Following the launch of Volvo Construction Equipment’s (Volvo CE) electric machines in Japan this past May, the first units are now at work. Among them is an ECR25 Electric compact excavator being used on a residential development in Osaka.
At the CSPI-Expo in Tokyo held in May 2023, Volvo CE unveiled two electric machines for the Japanese market. Just a few months later, the first units are already at work, delivering emissions-free performance on local jobsites.
One of the first projects in the country to take advantage of these electric machines is a new condominium construction underway in Osaka. The main contractor on the project is using an ECR25 Electric excavator rented from Nishio Holdings. The company was the first in the country to receive electric machines from Volvo CE and purchased them from local dealer Yamazaki Machinery, which is providing full sales and service support.
A representative from the contractor working on the Osaka project said, “We’ve already received significant positive feedback on the ECR25 from our operators at the construction site who love the reduced noise in their working enclosure and find the performance almost identical to diesel machines. It’s a stylish and modern-looking machine that is perfect for urban areas. In addition, as the electric machines are CO2 free, we are proud to be able to proactively contribute to reducing our carbon footprint in line with the Japanese government’s plans.”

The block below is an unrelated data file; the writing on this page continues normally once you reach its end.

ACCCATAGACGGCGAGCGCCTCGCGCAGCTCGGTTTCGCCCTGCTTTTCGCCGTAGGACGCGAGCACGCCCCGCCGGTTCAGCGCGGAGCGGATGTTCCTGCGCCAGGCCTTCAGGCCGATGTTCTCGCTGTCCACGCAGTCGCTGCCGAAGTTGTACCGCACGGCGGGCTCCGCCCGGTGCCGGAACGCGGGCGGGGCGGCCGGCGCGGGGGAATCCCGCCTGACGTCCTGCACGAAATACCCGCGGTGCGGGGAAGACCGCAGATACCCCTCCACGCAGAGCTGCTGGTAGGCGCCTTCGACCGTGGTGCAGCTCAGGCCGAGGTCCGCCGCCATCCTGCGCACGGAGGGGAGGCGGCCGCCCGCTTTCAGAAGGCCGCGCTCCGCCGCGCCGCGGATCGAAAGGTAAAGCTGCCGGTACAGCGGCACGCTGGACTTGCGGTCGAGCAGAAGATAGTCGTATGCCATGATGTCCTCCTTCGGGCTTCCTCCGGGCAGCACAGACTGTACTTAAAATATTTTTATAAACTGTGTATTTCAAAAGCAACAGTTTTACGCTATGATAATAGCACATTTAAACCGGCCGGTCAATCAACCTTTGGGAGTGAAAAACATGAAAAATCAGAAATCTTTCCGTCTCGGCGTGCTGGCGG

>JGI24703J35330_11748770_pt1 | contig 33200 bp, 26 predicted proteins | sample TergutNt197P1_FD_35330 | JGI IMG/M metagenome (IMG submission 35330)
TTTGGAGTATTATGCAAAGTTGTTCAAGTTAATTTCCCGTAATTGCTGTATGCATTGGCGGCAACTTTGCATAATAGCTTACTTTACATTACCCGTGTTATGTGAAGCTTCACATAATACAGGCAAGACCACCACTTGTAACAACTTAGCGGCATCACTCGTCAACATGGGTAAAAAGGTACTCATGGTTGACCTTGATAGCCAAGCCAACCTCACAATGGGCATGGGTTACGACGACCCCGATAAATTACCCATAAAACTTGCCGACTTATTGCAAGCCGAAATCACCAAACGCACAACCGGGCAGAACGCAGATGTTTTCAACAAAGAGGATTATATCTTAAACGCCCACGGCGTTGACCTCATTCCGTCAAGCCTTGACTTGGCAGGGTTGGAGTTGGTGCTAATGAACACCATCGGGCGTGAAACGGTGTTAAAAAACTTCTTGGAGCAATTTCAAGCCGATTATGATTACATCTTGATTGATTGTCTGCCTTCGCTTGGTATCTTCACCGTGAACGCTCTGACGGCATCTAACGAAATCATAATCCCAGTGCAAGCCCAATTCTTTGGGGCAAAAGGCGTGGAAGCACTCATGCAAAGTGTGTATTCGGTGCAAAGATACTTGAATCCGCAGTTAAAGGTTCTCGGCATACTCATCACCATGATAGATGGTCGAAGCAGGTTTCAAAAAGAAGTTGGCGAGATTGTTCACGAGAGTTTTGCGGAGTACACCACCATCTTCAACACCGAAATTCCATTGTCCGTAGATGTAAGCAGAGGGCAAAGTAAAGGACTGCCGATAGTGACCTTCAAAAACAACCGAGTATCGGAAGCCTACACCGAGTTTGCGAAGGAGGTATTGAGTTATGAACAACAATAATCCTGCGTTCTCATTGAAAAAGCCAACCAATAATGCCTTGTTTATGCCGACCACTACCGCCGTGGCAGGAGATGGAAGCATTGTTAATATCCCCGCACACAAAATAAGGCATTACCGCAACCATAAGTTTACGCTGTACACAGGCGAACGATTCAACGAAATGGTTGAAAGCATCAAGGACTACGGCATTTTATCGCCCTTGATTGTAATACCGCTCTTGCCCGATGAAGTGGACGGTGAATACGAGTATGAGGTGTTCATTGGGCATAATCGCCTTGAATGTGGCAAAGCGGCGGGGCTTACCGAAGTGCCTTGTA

The ECR25 Electric compact excavator is a 2.6-2.8 t capacity machine with a 22.3 kN breakout force. It has an onboard charger for general charging, an external quick charger (optional for indoor/outdoor specifications), and a 20-kWh battery array, allowing for three to four hours of work per charge.
“There is huge interest from customers in Japan for emissions-free, electric construction machines. We’re discussing multiple projects and applications and expect more machines to arrive in 2024. Our company is committed to reaching net-zero emissions by 2040 as part of our commitment to Science Based Targets,” said Shoji Isamu, head of market Japan at Volvo CE.
“In addition, the Japanese government is aiming to reduce carbon emissions by 60% by 2035. We believe that switching to zero-emissions machines can help many industries support the wider, national goals of Japan.”
Interested Japanese companies can register their interest via this online portal to get personalised information on the new machine.